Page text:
Thursday, February 12, 2009

Tornado Survival

It's been over twenty years since we survived the big tornado of Laverne, Oklahoma. My wife and I were living out near the panhandle to be close to her parents. One evening we were at home and there was just an odd feeling in the air, it had the feel of tornado weather. If you haven't lived it, I don't know how to describe that weather, other than the air is heavier, it looks stormy yet clear. You often have feeling of impending doom.

Out by the panhandle we were between all of the sophisticated Doppler radar systems that all the Oklahoma City News stations bragged about. We were used to it and all the old timers had their own "old fashioned ways" of monitoring and predicting the weather. On this day, I knew there was a risk but I had gone out back and couldn't see anything in the air. It was still light, so there was a good deal of visibility, but the trees blocked the line of sight to the south.

Then I started hearing weird traffic sounds. Now any traffic sounds were weird at our house since we lived on a very quiet side street. But I looked out and saw a couple of cars driving like a bat out of hell. Neighbors wee running out to the middle of the street to look at the sky. SO I did the same. That's when I saw the huge funnel cloud heading directly at us.

IN movies tornadoes seem to happen instantly and move so fast you have no warning. This has never been my experience. From a distance they are cone shaped clouds that seem to slowly advance one direction or another. The one thing we all agreed on was this big cloud was barreling down on our little town. My wife and I grabbed the dog and drove a block away to get her father, who was about 88 years old at the time. Naturally he had all the doors locked and latched from the inside and could not hear the knocking. Neighbors were running to tornado shelters and yelling for us to join them a the cloud seemed to be almost right on top of us.

We could feel the pressure of the wind currents and knew this neighborhood would be rubble in minutes. So I ripped the screen door open, breaking the latch and unlocking the front door. My father in law was standing near the door. To this day I don't know if he was in the process of answering the pounding or if he was standing nearby and ignoring the knock.

Without waiting for his protests I simply grabbed him and put him in the car. My wife had moved over to the driver's side and I piled in the back. The swirling black could was upon us! There was no way we could get her father to the storm shelter more than a block away so we decided to do the one thing you are told to never do, we had to out run it.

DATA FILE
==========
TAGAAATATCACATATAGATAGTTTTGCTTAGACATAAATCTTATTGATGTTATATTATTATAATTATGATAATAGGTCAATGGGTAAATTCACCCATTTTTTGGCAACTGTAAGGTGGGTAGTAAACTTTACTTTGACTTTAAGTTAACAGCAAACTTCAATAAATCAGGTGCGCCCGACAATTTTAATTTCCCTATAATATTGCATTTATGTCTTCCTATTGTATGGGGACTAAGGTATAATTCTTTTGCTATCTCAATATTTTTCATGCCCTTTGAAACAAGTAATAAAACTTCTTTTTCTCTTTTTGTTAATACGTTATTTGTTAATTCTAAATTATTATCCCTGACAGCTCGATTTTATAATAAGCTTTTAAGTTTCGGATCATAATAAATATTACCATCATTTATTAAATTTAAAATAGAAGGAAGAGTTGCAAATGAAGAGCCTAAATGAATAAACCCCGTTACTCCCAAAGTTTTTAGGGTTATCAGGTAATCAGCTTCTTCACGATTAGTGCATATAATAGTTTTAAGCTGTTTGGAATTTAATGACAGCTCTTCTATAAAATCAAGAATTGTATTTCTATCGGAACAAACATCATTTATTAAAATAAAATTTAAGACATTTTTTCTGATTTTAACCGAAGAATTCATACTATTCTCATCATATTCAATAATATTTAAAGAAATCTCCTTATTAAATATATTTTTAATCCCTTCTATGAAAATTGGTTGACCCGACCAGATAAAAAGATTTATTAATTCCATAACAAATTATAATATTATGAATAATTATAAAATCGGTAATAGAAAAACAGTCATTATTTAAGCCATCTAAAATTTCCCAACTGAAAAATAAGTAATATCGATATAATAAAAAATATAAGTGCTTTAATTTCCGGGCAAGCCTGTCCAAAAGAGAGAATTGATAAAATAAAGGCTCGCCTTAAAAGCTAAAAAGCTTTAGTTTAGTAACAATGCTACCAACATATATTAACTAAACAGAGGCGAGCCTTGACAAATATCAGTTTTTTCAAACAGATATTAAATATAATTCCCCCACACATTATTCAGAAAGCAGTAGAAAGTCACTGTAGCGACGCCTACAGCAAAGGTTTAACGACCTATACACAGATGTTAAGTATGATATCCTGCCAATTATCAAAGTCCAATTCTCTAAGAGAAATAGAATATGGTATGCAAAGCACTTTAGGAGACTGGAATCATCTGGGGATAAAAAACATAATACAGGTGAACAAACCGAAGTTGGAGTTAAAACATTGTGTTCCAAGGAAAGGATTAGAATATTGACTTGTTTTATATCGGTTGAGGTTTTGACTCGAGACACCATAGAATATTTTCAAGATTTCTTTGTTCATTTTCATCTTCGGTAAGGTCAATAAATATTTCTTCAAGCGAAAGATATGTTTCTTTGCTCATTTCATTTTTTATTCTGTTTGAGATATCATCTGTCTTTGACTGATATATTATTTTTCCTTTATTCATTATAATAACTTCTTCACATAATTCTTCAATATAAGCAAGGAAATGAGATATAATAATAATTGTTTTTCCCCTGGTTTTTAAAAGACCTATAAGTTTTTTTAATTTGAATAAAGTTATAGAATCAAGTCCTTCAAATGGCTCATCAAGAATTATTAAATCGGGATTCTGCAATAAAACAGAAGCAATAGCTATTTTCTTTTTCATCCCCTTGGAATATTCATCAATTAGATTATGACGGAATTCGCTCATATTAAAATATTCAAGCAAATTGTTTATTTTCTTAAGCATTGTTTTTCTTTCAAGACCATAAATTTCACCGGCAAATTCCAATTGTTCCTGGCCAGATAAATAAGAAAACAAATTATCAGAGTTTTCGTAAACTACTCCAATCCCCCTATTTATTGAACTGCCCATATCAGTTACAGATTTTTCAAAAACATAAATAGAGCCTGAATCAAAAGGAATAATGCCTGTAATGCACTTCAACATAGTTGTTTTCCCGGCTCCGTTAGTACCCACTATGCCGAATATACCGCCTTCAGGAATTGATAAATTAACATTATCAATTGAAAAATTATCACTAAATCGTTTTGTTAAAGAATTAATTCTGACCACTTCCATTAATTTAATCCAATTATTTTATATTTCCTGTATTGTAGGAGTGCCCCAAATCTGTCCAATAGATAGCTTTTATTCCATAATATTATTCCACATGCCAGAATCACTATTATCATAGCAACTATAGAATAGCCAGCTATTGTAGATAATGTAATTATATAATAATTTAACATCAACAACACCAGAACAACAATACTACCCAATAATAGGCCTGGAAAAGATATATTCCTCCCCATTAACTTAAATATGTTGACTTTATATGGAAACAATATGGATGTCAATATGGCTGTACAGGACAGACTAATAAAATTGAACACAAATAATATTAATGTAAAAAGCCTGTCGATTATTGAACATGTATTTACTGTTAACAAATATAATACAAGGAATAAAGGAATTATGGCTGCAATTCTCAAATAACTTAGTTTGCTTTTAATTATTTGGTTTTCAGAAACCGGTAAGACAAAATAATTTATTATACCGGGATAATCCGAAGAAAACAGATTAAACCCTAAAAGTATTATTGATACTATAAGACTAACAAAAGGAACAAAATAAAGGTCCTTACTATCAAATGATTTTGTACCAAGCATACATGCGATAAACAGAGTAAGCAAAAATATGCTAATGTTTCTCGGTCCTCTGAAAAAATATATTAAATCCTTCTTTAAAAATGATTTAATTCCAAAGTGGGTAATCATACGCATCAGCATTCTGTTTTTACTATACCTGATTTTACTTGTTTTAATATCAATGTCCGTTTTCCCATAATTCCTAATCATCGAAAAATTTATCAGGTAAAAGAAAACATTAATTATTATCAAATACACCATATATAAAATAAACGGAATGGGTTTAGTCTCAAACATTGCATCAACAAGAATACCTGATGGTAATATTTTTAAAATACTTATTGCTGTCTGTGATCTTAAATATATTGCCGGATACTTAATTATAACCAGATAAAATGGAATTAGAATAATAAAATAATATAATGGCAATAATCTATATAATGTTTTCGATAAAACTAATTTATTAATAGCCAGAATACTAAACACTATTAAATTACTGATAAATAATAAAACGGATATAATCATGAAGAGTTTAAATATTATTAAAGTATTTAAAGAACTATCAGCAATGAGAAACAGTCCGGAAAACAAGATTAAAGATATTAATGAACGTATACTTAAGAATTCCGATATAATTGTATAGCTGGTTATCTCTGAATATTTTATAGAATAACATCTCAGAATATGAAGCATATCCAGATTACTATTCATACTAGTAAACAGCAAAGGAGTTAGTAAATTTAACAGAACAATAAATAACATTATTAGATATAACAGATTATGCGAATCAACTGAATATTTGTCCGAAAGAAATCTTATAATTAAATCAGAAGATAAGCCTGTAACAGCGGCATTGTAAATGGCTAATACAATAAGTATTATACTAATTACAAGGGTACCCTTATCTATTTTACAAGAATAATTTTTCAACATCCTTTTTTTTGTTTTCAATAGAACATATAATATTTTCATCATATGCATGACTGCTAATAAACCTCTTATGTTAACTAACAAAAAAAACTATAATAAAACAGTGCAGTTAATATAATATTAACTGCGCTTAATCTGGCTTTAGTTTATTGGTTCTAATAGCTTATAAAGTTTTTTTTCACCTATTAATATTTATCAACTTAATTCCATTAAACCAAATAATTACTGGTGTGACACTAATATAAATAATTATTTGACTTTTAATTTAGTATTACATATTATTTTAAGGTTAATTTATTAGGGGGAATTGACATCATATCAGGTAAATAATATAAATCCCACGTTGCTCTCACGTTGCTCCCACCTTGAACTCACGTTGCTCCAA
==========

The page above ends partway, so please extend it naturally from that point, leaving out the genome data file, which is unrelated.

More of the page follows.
Mrs. Cris peeled out and started whipping through the maze of turns you face when leaving a housing addition. She was in a full panic and I am alternating between watching the dark cloud and her erratic driving. She got us to the highway and asked the fateful question, "Which way?"

We could go North, but that was the direction the storm was headed. We could go West or East. Out of habit I said East, since that was the way to the farm, which was familiar shelter to us all. She gunned the big Oldsmobile and all eight cylinders were kicking in when I had to talk her down from her panic. "Storms move slowly. We were ahead of it, we can move at two to three times the speed of the storm, so calm down and slow up a bit. We were at more risk of getting killed by the car than we were from the storm. I felt I was the voice of reason and sanity.

Then I looked back at the tornado and saw it had turned as we turned and was headed across country, right at us. It seems all calm and rationality left as I yelled, "Forget that crap! Drive faster!!"

We did outrun the storm. We got East of it and stopped at the top of a little hill with several other neighbors that had stopped along the highway to watch the twister pass. Keep in mind in the flat plains of Western Oklahoma you can see for miles and miles. It is not like other parts of the world where a half mile to a mile of visibility is the norm. From a good hilltop you can see 25 miles in Western Oklahoma. We saw the funnel cloud had stayed on the ground for miles. It turned just South of Laverne and stayed on the ground as it headed North East. It blew apart trees along the creek, ripped the grass out of pastures so it looked like a road grader had passed, it even blew down the old garage at our farm and tore a bit of the roof off of the machine shed, but all in all we were lucky.

The Laverne tornado was a video highlight on national news for the next week and then was forgotten by most everybody. Can you believe that? Most everybody forgot it ever happened. Nobody was killed, a town disaster was narrowly avoided so it was not memorable. Except I'll never forget the run for our lives.

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